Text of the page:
What is a vertebral compression fracture?

What is a vertebral compression fracture (VCF)?

VCFs occur when the bony block part or vertebral body in the spine collapses or becomes squashed, which can lead to severe pain, deformity and loss of height. These occur most commonly in the thoracic (middle) or lumbar (lower spine) but it is possible to get a compression fracture anywhere in the spine.


How do vertebral compression fractures arise? Vertebral compression fractures can be linked to three potential causes:

  • Trauma: Individuals with healthy spines and bones will usually only succumb to a VCF through high force trauma such as a car accident, sports injury or a hard fall from a height.

  • Pathological: Sometimes these fractures can occur as a result of other underlying disease such as metastatic tumours, osteomyelitis (infection of the bone) or Paget’s disease.

  • Osteoporotic: Osteoporosis (weak or brittle bones due to reduces bone density) may increase the chance of sustaining a vertebral compression fracture without trauma. People with severe osteoporosis can sustain a VCF during daily acitivity such as stepping out of the shower, sneezing forcefully or lifting a light object.The risk of osteoporosis and therefore vertebral compression fractures increases in women post-menopause. Although far more common in women, VCFs are also a major health concern for older men.

What are the symptoms of a vertebral compression fracture?


There are a few possible symptoms of vertebral compression fractures which can include:

  • Sudden onset of back pain – especially in the mid to lower back.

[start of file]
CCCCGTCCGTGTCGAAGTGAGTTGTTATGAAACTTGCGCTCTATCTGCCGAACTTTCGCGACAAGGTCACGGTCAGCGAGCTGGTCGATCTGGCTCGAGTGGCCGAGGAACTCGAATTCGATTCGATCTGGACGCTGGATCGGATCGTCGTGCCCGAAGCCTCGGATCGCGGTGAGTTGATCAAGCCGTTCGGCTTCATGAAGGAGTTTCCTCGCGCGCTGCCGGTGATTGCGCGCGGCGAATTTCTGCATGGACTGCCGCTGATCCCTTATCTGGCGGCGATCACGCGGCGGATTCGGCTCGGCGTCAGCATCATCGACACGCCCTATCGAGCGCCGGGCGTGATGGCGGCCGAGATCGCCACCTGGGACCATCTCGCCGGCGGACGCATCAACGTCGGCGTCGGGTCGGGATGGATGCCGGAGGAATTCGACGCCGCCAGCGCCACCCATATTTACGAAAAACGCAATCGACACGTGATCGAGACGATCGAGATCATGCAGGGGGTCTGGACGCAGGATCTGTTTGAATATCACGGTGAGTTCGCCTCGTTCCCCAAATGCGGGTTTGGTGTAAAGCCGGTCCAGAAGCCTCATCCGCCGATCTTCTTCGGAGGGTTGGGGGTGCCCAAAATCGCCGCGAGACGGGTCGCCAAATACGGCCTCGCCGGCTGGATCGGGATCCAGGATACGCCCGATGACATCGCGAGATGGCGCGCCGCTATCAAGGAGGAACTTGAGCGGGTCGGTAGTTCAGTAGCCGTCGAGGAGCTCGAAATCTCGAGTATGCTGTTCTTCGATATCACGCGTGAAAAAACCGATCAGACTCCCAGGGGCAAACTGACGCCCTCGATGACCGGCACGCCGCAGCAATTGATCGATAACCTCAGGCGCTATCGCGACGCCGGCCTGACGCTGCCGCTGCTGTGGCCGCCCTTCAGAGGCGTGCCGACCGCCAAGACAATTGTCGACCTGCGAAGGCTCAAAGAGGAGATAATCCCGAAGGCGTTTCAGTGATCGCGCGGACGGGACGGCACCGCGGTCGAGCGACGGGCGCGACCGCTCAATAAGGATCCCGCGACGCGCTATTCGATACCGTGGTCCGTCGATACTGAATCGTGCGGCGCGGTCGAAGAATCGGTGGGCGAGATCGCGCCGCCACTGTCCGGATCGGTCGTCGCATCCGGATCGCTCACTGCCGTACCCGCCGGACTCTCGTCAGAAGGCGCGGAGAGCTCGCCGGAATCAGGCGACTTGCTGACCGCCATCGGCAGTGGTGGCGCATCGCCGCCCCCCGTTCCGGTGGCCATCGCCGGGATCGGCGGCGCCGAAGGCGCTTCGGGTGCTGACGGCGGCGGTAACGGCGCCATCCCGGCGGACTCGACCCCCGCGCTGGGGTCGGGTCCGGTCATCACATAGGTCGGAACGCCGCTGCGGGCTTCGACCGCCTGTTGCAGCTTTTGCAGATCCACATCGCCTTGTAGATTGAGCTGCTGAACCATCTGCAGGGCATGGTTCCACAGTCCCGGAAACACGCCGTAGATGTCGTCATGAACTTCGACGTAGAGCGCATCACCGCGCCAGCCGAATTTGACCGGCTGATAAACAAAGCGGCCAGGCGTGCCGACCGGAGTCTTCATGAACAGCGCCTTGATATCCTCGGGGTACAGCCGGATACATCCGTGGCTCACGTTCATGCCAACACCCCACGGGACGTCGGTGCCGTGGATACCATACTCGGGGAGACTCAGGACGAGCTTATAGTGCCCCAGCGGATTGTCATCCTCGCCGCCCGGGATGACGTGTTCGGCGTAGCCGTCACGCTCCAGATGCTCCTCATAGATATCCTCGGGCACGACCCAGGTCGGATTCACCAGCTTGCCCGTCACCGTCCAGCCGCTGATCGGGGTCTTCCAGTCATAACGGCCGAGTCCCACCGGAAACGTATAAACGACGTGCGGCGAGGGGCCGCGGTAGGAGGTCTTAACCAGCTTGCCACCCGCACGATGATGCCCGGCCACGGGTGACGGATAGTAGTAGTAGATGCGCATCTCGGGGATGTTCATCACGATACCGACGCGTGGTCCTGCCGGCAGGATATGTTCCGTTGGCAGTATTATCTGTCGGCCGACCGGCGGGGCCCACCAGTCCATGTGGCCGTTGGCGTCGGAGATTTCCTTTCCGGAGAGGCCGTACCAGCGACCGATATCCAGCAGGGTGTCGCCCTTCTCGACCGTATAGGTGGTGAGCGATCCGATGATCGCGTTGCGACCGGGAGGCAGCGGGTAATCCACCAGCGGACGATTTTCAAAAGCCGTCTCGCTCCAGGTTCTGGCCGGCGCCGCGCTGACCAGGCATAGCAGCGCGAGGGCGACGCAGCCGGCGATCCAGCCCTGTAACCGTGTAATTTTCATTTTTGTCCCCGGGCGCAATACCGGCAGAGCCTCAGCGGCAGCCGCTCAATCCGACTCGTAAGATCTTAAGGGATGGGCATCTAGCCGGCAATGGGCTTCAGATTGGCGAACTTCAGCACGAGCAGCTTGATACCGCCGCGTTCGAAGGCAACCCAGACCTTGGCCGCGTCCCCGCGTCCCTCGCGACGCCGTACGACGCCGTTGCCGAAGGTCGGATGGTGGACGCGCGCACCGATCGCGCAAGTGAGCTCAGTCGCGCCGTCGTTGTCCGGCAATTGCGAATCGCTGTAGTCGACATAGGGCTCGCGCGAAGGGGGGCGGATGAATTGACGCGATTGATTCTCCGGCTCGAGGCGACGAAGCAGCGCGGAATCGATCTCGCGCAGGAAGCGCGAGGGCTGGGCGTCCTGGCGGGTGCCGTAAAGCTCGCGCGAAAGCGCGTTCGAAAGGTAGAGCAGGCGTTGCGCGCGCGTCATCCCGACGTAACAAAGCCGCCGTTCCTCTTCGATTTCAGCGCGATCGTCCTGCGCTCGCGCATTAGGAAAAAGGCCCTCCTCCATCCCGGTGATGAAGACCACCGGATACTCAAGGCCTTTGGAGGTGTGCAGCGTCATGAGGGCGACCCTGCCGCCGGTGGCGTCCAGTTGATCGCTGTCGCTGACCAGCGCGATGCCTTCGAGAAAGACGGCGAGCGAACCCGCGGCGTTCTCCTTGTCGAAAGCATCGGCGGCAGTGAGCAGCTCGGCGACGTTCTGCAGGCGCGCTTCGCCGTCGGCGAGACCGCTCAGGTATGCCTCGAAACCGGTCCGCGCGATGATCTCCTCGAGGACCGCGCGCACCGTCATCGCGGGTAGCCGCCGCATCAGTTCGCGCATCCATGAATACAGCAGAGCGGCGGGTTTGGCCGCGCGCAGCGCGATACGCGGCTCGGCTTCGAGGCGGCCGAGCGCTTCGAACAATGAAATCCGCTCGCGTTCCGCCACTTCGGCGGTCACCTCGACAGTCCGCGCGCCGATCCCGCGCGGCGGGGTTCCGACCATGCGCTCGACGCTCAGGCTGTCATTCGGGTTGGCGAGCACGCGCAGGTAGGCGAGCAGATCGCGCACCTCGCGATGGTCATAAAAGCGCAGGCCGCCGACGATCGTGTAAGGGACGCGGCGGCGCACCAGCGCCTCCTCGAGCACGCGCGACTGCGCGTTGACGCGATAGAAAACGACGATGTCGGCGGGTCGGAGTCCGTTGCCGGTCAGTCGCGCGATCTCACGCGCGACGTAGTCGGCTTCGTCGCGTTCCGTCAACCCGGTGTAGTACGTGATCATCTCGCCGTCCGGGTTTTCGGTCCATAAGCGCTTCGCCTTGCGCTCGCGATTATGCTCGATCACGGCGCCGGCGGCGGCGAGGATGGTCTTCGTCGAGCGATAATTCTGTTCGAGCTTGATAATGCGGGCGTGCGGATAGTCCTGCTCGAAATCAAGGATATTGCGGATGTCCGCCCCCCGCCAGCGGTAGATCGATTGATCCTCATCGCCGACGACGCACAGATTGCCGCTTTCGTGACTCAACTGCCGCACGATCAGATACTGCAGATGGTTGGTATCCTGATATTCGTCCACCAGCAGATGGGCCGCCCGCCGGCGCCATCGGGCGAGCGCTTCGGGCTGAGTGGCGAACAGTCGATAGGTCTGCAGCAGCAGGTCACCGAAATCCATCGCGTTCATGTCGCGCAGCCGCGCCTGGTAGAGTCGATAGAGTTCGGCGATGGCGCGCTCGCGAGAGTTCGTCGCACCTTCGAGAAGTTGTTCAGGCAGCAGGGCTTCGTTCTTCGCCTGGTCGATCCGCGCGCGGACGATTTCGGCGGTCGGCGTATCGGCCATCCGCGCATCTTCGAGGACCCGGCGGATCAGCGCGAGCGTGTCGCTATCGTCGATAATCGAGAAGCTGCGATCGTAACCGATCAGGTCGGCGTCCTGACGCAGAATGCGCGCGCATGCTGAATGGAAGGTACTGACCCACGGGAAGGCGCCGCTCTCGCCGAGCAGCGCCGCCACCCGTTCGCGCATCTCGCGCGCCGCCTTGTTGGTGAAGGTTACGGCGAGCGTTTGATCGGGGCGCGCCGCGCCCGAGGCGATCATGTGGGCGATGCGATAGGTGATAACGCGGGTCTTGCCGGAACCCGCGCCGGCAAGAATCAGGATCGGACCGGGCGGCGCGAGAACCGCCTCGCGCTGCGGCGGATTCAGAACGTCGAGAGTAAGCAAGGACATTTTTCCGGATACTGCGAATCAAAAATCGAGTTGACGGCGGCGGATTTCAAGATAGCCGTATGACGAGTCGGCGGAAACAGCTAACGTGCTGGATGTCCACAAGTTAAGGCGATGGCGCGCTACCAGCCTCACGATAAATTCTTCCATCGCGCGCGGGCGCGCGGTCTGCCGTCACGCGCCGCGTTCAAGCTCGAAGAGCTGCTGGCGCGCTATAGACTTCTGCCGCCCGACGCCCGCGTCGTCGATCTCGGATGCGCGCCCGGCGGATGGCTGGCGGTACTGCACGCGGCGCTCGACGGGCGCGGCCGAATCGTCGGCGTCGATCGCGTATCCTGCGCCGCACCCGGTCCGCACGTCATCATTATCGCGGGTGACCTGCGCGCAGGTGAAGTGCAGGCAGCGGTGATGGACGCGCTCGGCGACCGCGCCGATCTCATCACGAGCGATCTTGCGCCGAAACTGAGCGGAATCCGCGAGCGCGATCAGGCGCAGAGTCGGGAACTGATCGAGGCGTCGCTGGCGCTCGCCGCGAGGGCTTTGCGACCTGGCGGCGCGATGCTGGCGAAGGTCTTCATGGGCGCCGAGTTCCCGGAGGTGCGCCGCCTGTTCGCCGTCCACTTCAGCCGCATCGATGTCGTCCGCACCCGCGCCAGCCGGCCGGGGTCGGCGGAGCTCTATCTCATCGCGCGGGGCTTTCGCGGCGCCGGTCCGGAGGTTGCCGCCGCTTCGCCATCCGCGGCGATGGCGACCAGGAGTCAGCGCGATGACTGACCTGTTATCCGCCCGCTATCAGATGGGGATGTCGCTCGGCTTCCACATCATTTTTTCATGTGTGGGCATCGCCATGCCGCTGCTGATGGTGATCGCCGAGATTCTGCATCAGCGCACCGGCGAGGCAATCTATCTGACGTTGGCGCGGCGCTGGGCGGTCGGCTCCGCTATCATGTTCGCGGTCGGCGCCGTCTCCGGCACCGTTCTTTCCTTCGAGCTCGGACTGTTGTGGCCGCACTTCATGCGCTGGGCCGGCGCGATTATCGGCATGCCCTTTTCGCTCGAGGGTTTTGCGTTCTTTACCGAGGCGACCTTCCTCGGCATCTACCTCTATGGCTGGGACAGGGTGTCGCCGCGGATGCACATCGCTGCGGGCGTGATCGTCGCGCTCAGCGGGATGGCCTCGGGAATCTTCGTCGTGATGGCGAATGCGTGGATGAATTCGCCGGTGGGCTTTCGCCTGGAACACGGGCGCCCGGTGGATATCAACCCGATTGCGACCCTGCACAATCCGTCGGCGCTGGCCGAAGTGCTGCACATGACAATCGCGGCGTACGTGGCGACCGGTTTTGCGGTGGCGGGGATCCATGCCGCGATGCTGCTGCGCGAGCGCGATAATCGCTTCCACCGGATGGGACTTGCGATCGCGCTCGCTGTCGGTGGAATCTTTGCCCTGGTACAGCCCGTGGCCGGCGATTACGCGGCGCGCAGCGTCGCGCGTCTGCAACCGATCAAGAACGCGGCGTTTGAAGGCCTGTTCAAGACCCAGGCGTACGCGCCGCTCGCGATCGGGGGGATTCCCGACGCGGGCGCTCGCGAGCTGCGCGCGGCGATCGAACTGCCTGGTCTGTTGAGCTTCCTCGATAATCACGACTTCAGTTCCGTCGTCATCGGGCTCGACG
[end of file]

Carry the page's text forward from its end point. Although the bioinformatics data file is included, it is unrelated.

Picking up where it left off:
• Numbness, tingling and weakness – this can occur if the bony fragments from the fracture cause compression of the nerves at the fracture level.

  • Incontinence or urinary retention – this can occur if fracture fragments press on the spinal cord.

  • An increase of pain intensity while standing or walking

  • A decrease in pain intensity while lying on the back

  • Limited spinal mobility

  • Eventual height loss

  • Eventual deformity and disability


Vertebral compression fractures are diagnosed through imaging of the spine to assess the bones which may include and x-ray, CT scan or MRI scan. How are vertebral compression fractures treated? There are several treatment options for vertebral compression fractures:

  • Back brace

  • Rest

  • Pain relief – including non-steroidal anti-inflammatories, muscle relaxants

  • Exercise – when approved by the doctor to prevent further osteoporosis and strengthen the muscles in the back


If the conservative treatments fail or the fracture is causing neurological problems there are surgical options including:

  • Kyphoplasty: A kyphoplasty aims to reduce or stop the pain back linked to a fracture. During the procedure the surgeon makes a small keyhole incision, they pass a narrow tube through this incision. Once the position of the tube is confirmed by x-ray images, the tube creates a pathway from the skin to the damaged vertebral body. The surgeon inserts a special balloon through the tube into the vertebra and gently inflates it. The balloon inflates and pushes a void in the soft bone to create a hollow space inside the vertebra. The surgeon removes the balloon and injects a cement-like material into the void via the tube. The cement hardens quickly once injected and stabilises the bone.

  • Vertebroplasty: A vertebroplasty aims to reduce or stop the pain back linked to a fracture. During the procedure the surgeon makes a small keyhole incision, they pass a narrow tube through this incision. Once the position of the tube is confirmed by x-ray images, the tube creates a pathway from the skin to the damaged vertebral body. The surgeon then injects a cement-like material into the void via the tube. The cement hardens quickly once injected and stabilises the bone.

  • Decompression: This is an operation done to relieve pressure on the spinal cord by removing some bone from the back of the spine.


How can you prevent vertebral compression fractures? Many vertebral compression fractures are a result of osteoporosis. So if the risk of osteoporosis can be reduced then the risk of VCR could be reduced. This can be achieved by:

  • Balanced diet with plenty of Calcium and vitamin D

  • Exercise especially weight bearing exercise

  • Quit smoking


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